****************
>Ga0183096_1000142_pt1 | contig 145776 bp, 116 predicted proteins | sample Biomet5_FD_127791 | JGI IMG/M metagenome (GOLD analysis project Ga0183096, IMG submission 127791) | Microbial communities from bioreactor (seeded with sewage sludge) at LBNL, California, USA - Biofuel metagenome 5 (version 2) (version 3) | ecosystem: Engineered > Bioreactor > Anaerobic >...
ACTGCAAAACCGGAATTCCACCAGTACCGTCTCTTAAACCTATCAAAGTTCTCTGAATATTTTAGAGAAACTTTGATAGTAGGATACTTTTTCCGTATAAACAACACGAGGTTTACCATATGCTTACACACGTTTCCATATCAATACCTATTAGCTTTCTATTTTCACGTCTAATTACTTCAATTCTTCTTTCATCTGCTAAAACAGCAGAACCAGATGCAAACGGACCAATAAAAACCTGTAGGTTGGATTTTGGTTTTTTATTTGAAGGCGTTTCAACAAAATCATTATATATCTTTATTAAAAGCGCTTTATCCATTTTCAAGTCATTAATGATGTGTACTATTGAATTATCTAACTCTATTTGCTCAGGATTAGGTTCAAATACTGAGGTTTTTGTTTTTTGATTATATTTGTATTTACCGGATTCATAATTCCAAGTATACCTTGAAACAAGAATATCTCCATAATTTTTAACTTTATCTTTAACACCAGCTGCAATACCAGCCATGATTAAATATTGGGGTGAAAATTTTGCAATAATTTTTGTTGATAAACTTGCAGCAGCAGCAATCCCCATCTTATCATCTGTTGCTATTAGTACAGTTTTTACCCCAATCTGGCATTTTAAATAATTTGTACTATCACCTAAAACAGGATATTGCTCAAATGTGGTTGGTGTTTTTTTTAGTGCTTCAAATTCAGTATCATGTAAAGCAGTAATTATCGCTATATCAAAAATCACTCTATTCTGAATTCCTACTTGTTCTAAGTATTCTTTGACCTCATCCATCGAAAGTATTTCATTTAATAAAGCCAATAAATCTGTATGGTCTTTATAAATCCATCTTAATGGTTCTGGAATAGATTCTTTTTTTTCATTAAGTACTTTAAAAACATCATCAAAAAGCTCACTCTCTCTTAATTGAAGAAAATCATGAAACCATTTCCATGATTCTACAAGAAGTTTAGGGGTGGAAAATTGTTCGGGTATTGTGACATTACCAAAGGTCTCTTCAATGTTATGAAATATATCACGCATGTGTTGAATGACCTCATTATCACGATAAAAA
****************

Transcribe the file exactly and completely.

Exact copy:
>Ga0183096_1000142_pt1 | contig 145776 bp, 116 predicted proteins | sample Biomet5_FD_127791 | JGI IMG/M metagenome (GOLD analysis project Ga0183096, IMG submission 127791) | Microbial communities from bioreactor (seeded with sewage sludge) at LBNL, California, USA - Biofuel metagenome 5 (version 2) (version 3) | ecosystem: Engineered > Bioreactor > Anaerobic >...
ACTGCAAAACCGGAATTCCACCAGTACCGTCTCTTAAACCTATCAAAGTTCTCTGAATATTTTAGAGAAACTTTGATAGTAGGATACTTTTTCCGTATAAACAACACGAGGTTTACCATATGCTTACACACGTTTCCATATCAATACCTATTAGCTTTCTATTTTCACGTCTAATTACTTCAATTCTTCTTTCATCTGCTAAAACAGCAGAACCAGATGCAAACGGACCAATAAAAACCTGTAGGTTGGATTTTGGTTTTTTATTTGAAGGCGTTTCAACAAAATCATTATATATCTTTATTAAAAGCGCTTTATCCATTTTCAAGTCATTAATGATGTGTACTATTGAATTATCTAACTCTATTTGCTCAGGATTAGGTTCAAATACTGAGGTTTTTGTTTTTTGATTATATTTGTATTTACCGGATTCATAATTCCAAGTATACCTTGAAACAAGAATATCTCCATAATTTTTAACTTTATCTTTAACACCAGCTGCAATACCAGCCATGATTAAATATTGGGGTGAAAATTTTGCAATAATTTTTGTTGATAAACTTGCAGCAGCAGCAATCCCCATCTTATCATCTGTTGCTATTAGTACAGTTTTTACCCCAATCTGGCATTTTAAATAATTTGTACTATCACCTAAAACAGGATATTGCTCAAATGTGGTTGGTGTTTTTTTTAGTGCTTCAAATTCAGTATCATGTAAAGCAGTAATTATCGCTATATCAAAAATCACTCTATTCTGAATTCCTACTTGTTCTAAGTATTCTTTGACCTCATCCATCGAAAGTATTTCATTTAATAAAGCCAATAAATCTGTATGGTCTTTATAAATCCATCTTAATGGTTCTGGAATAGATTCTTTTTTTTCATTAAGTACTTTAAAAACATCATCAAAAAGCTCACTCTCTCTTAATTGAAGAAAATCATGAAACCATTTCCATGATTCTACAAGAAGTTTAGGGGTGGAAAATTGTTCGGGTATTGTGACATTACCAAAGGTCTCTTCAATGTTATGAAATATATCACGCATGTGTTGAATGACCTCATTATCACGATAAAAA